Indeed, while widely shared, the SDGs and the principles included in the New Urban Agenda hardly ever suggest a clear policy design or implementation strategy in order to secure the success of public policies in our cities. Especially in the case of concepts like ‘the right to the city’, it becomes extremely difficult to establish whether a city has been able to implement such a principle, and in turn what kind of examples are to be followed in order to implement it.

The Co-Cities Open Book therefore aims at providing methodological principles, case studies analysis, and quantitative tools that can help implement and measure the effective implementation of Sustainable Development Goals and the New Urban Agenda especially in Least Developed Countries. The Protocol presented in the Open Book has in fact been already tested in European and North American cities. Its application can further represent a useful opportunity for cities in Least Developed Countries as a tool to design urban justice and democracy and thereby also measure the implementation of some of the New Urban Agenda goals, such as goals 13 and 19, or the Sustainable Development goals 16 and 17, in particular the subgoal 16.7, 17.17 and 17.19.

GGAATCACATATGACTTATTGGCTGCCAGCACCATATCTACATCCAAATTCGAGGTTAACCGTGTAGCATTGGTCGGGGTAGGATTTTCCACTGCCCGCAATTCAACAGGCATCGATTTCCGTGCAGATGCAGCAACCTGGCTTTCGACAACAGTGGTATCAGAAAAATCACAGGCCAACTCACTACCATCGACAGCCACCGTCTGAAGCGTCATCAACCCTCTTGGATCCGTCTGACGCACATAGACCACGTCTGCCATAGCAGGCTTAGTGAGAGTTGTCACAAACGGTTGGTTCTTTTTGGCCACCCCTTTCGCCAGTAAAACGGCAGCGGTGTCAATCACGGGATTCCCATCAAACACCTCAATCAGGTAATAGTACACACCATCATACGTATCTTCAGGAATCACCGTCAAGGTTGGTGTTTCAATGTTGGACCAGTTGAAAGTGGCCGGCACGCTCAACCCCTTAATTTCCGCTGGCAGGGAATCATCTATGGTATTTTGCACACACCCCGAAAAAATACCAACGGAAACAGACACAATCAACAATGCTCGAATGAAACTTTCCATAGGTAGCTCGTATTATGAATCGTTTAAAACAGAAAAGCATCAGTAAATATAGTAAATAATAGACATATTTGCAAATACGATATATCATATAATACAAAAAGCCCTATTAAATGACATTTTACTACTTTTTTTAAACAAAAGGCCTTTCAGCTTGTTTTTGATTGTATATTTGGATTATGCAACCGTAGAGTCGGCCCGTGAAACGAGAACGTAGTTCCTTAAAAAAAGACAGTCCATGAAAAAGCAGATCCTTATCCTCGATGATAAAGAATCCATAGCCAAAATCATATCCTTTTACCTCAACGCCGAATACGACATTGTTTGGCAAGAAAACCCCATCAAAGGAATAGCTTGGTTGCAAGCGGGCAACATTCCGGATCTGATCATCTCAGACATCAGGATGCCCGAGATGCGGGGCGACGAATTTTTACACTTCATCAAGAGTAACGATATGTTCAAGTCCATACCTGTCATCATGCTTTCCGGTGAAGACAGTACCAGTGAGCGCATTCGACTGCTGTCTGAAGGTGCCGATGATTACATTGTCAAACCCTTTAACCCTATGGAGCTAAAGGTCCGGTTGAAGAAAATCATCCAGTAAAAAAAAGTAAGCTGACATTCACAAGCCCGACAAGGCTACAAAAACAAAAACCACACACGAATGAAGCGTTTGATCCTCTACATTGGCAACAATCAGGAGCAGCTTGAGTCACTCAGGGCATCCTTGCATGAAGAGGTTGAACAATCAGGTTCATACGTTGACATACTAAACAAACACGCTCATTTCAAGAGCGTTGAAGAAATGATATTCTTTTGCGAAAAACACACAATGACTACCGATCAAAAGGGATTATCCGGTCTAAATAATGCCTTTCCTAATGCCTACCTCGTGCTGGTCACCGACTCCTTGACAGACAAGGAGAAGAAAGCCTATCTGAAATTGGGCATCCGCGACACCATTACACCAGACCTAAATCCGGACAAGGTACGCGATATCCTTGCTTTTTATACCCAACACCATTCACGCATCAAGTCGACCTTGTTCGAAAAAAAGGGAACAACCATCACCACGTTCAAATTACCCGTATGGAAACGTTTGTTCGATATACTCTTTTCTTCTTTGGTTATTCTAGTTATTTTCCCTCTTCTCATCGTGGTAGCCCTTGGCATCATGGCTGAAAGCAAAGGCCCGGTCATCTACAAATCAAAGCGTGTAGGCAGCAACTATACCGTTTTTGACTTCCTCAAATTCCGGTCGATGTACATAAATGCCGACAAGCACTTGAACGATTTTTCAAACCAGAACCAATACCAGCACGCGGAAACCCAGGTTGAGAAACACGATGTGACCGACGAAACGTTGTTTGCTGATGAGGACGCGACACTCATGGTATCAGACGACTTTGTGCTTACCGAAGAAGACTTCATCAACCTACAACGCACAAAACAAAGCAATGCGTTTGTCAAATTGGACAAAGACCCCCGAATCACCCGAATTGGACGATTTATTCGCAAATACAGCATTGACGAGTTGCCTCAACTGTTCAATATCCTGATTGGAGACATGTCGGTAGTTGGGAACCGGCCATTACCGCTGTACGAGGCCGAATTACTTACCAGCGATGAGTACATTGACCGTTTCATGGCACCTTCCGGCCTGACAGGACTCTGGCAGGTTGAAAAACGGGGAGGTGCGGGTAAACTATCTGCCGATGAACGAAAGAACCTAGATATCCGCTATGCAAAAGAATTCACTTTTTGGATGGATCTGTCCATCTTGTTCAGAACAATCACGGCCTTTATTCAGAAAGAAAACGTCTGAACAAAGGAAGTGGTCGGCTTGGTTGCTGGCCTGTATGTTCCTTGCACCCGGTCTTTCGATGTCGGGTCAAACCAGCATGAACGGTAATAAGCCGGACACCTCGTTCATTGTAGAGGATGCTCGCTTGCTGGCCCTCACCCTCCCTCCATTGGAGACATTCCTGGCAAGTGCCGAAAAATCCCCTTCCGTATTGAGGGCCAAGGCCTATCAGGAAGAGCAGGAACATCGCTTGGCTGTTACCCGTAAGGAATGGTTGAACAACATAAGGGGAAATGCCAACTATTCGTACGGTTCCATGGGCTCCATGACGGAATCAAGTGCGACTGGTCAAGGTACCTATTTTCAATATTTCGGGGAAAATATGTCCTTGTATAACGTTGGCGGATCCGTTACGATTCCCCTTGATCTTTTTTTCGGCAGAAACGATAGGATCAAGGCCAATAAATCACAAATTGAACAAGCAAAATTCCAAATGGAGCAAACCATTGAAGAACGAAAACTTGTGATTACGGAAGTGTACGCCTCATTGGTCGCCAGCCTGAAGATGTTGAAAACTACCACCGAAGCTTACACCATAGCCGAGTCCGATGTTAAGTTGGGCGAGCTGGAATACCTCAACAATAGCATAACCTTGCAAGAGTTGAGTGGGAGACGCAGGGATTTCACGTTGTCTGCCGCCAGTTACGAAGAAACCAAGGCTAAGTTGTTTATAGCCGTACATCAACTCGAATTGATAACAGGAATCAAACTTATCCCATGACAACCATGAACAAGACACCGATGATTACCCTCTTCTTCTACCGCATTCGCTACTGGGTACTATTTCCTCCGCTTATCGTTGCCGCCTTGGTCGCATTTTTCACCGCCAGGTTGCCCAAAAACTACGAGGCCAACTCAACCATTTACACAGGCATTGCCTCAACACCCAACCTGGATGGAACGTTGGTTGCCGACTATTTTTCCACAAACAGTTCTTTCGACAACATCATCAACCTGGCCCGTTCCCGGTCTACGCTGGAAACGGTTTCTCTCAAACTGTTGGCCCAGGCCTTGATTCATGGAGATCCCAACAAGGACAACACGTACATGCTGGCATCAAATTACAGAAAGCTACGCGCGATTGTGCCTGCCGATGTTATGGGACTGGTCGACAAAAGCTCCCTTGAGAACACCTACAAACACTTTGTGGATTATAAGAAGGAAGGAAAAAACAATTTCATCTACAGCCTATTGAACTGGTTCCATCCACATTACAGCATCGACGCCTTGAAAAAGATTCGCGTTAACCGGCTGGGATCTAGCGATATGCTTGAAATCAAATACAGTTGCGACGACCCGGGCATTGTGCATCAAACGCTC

Through our research and action we demonstrated that this protocol facilitates the achievement of sustainable urban development, through collaboration with local communities, contributing at the same time to the capacity building of local authorities, fostering the active inclusion of local stakeholders and the collaboration among civic, knowledge, public/private actors for the cooperative management of urban resources kit."

More information

See also the Co-Cities Report on the Urban Commons Transitions , Part 1 of the Co-Cities Open Book:

  • Report: The 1st Co-cities report on the Urban (Commons) Transitions. Towards a CO-City: From the Urban Commons to the City as a Commons. By Christian Iaione, Michel Bauwens, Sheila Foster et al. LabGov & P2P Foundation, 2017. With the research assistance of Vasilis Niaros.